Rookie Report: Chargers vs. Seahawks

Written by Gil Alcaraz IV on August 12, 2011

Chargers vs. Seahawks Rookie Report: Preseason Week 1


The most important aspect of the NFL preseason isn’t seeing how prepared the stars are. Instead, it’s all about finding the young players who are ready to assert themselves as NFL-caliber players.


The first game of the season for the San Diego Chargers and Seattle Seahawks provided coaches and fans with a look at some of the young talent that both clubs have on their roster this season. Some of the young NFL hopefuls stepped up and made big plays, whereas others struggled to be productive under Qualcomm’s bright lights.


First, let’s take a look at a few of the Chargers’ rookies who made people take notice during their first appearance under the NFL spotlight. The player that really impressed me for the Chargers was undrafted rookie linebacker Darryl Gamble. An undrafted outside linebacker, Gamble stepped up in a big way during his first NFL game. When he was in, he was either putting pressure on the quarterback or cutting run plays short. He tallied eight total tackles, including seven solo, and accounted for one of the Chargers’ two sacks in the game. Prior to the game, few people had heard of Gamble. After the game, he’s an early favorite to be one of the only undrafted rookies to make the 53-man roster.


The next Charger that really proved his worth was running back Jordan Todman. The Chargers got a real steal in Todman, a sixth-round pick, if he can continue to play with the same energy that he showed against the Seahawks. During his first game with bolts on his shoulders, Todman continued to play with the same energy and heart that he has shown throughout training camp. He ran hard, dragged bigger defenders for extra yards and caught the ball well out of the backfield. By the time his night was over, he had racked up 30 yards on six carries and caught four passes for 21 yards. It might be a bit premature, but Todman has the skill set to be an effective third-down back and could help Chargers fans get over the loss of Darren Sproles.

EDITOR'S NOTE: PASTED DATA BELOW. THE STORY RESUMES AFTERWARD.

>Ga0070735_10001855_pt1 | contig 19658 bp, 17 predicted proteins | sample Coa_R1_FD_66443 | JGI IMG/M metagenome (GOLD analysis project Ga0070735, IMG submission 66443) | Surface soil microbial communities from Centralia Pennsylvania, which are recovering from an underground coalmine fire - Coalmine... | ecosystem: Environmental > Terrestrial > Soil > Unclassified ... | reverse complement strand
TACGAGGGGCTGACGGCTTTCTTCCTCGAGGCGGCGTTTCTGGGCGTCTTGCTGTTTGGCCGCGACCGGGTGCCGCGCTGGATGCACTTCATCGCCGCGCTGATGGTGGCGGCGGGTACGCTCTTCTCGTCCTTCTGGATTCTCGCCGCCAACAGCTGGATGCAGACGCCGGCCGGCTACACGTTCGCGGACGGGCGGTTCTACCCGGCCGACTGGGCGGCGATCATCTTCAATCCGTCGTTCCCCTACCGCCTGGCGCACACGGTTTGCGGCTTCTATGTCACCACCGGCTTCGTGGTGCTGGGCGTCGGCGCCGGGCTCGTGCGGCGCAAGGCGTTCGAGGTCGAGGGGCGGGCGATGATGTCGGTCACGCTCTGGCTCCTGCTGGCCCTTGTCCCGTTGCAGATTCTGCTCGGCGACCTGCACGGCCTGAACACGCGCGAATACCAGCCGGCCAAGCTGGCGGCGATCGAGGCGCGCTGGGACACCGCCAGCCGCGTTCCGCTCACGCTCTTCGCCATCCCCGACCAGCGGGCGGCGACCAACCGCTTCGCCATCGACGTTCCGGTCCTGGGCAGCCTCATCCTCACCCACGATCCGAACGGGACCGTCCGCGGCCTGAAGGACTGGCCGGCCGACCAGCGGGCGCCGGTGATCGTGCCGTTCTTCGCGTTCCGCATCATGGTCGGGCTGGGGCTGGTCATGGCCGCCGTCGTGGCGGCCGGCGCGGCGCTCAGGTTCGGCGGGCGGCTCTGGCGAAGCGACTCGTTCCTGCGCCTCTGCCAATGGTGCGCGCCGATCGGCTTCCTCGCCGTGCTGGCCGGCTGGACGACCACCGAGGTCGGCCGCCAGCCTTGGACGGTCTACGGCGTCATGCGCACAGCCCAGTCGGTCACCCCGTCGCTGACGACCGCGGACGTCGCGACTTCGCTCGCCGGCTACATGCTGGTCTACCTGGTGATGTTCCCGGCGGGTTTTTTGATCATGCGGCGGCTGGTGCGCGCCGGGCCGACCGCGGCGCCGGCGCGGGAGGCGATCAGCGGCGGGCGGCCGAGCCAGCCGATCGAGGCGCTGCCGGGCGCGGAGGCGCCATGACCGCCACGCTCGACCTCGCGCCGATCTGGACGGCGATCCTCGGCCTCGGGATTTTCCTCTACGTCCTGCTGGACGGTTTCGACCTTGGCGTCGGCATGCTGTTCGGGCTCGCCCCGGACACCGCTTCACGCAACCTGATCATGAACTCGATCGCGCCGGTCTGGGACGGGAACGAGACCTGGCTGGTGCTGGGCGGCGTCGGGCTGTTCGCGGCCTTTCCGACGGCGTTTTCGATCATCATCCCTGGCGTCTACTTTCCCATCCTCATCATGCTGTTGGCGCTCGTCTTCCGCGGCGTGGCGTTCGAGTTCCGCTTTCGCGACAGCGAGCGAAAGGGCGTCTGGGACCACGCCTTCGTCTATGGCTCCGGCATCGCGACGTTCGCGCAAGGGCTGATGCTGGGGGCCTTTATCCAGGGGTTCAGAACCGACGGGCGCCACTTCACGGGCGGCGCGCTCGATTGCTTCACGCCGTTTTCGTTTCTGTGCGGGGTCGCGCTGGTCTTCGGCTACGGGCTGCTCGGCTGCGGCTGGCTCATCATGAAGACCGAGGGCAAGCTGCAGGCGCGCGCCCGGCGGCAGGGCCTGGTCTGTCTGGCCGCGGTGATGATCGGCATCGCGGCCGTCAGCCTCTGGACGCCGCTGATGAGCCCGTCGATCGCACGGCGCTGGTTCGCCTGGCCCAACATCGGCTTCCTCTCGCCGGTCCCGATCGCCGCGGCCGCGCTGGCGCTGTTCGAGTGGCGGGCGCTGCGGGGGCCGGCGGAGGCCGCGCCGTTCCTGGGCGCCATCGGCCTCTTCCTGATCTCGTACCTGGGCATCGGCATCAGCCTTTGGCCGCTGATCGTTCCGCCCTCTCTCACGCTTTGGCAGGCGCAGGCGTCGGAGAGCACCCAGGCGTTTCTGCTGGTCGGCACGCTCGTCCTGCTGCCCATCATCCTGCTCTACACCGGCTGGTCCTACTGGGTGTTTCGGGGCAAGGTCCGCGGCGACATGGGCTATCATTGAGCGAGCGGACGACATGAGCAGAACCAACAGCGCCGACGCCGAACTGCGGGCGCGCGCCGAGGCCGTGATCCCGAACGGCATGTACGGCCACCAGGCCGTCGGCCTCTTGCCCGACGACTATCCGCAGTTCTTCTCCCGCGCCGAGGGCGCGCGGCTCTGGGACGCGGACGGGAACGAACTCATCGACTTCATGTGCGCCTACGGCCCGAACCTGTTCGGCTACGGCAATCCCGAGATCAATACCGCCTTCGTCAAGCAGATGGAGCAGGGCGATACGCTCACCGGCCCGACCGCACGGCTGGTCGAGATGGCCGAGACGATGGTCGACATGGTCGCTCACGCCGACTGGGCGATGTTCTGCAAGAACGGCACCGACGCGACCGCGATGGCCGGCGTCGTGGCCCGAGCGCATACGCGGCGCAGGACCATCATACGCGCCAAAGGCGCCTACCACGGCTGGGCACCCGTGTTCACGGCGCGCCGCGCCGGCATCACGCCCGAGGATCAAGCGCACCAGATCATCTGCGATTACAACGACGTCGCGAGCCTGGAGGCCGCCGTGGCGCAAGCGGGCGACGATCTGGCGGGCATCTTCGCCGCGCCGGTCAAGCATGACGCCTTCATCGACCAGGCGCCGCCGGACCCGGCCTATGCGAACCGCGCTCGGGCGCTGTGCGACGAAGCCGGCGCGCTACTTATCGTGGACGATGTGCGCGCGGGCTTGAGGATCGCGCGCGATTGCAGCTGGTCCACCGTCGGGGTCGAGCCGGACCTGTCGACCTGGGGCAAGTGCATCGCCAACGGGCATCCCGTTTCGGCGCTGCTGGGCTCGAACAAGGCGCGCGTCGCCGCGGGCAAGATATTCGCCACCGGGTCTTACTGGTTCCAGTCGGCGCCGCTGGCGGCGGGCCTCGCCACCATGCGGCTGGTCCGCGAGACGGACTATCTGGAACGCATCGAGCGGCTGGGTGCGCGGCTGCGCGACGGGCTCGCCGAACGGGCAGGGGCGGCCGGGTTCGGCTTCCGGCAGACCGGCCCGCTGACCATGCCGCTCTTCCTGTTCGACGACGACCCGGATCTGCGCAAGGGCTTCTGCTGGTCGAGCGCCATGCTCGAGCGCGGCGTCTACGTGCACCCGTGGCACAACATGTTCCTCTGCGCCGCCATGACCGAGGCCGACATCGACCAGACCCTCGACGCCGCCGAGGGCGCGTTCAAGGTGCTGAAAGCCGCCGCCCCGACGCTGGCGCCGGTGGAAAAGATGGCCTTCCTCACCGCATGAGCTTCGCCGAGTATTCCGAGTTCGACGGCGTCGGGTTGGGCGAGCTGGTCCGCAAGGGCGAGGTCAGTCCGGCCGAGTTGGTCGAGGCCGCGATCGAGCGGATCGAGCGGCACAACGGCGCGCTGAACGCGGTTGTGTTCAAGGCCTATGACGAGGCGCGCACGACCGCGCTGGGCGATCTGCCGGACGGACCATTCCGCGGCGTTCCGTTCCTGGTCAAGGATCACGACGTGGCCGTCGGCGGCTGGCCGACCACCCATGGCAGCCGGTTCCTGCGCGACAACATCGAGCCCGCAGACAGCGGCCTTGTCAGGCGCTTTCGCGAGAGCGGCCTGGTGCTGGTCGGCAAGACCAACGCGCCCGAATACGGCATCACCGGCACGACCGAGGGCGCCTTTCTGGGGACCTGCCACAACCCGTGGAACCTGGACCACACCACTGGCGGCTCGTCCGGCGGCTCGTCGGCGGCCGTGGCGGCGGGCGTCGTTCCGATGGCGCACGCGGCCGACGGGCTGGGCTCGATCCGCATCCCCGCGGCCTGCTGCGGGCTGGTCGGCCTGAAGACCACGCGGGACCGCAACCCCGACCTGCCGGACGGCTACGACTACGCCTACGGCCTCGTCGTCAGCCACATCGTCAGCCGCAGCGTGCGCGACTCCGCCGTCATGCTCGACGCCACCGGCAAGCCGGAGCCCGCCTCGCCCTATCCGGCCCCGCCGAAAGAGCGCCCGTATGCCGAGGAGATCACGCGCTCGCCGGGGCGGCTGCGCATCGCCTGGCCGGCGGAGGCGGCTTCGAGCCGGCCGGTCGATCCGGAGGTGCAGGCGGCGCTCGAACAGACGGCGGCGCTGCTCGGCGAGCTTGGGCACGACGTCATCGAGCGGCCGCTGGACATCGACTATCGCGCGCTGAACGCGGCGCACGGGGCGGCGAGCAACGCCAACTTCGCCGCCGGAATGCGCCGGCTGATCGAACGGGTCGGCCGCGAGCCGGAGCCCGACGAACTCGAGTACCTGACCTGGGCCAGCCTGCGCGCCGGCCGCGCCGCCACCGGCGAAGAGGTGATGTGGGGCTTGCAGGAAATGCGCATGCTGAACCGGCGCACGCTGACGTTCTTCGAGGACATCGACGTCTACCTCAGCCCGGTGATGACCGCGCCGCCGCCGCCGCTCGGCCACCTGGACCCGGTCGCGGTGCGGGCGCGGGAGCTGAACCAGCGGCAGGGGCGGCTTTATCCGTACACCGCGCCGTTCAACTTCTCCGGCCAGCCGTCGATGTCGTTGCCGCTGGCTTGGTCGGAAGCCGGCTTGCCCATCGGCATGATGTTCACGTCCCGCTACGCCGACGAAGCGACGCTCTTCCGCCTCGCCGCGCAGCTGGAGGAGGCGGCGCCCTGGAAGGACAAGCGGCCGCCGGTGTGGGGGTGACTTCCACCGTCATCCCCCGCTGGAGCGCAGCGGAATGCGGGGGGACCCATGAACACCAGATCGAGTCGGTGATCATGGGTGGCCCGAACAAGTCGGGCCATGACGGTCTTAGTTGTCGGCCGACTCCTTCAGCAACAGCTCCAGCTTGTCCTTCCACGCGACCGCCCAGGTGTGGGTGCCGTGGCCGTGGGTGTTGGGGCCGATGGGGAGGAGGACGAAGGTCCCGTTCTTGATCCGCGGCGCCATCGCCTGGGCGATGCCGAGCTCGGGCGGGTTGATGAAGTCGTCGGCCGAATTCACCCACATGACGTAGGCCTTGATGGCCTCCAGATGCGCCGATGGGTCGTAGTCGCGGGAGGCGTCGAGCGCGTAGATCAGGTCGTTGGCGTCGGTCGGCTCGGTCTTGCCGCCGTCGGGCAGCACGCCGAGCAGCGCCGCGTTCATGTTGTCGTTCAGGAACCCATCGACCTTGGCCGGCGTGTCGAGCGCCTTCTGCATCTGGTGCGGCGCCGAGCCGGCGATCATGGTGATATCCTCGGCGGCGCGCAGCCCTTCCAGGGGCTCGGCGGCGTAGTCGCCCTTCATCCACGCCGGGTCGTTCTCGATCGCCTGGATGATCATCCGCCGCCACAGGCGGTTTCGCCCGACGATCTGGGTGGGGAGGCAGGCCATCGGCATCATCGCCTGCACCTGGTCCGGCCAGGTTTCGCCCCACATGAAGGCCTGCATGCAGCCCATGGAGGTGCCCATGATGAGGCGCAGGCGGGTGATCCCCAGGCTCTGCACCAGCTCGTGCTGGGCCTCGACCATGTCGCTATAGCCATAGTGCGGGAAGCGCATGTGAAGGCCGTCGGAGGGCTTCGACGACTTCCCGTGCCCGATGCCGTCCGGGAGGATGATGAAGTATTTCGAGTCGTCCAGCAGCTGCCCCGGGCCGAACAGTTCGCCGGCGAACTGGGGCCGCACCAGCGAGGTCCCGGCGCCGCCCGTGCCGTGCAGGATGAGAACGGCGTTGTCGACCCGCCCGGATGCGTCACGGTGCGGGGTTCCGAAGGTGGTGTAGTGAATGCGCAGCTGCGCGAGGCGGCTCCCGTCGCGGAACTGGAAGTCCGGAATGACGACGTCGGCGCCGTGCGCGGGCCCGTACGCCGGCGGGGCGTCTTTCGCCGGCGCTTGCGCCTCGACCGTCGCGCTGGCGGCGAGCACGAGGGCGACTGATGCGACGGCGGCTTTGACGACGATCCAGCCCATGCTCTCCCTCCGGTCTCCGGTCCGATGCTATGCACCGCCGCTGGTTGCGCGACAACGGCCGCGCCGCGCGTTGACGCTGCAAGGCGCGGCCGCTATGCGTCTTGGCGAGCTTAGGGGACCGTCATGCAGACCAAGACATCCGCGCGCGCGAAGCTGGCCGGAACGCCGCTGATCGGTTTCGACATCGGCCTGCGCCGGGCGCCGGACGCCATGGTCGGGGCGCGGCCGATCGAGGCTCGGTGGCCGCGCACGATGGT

The final player for the Chargers that really caught my attention was wide receiver Bryan Walters. An undrafted wide receiver out of Cornell, Walters turned in one of the most exciting plays of the game. He caught a kickoff, took off and 103 yards later had his first NFL touchdown. He also had two receptions for 34 yards. His big kick return gave the Chargers a momentum boost and helped display the improvement that the Chargers have undergone this off-season in the special teams department.


Undrafted quarterback Scott Tolzien had a tough third quarter, but showed some poise near the end of the game and almost choreographed a game-tying drive with time running out. Isaac Odim, an undrafted running back, ran hard but only managed to pick up six yards on four carries. Linebacker Jonas Mouton, a second-round pick, played decently and picked up four total tackles, but seemed a bit overwhelmed at times.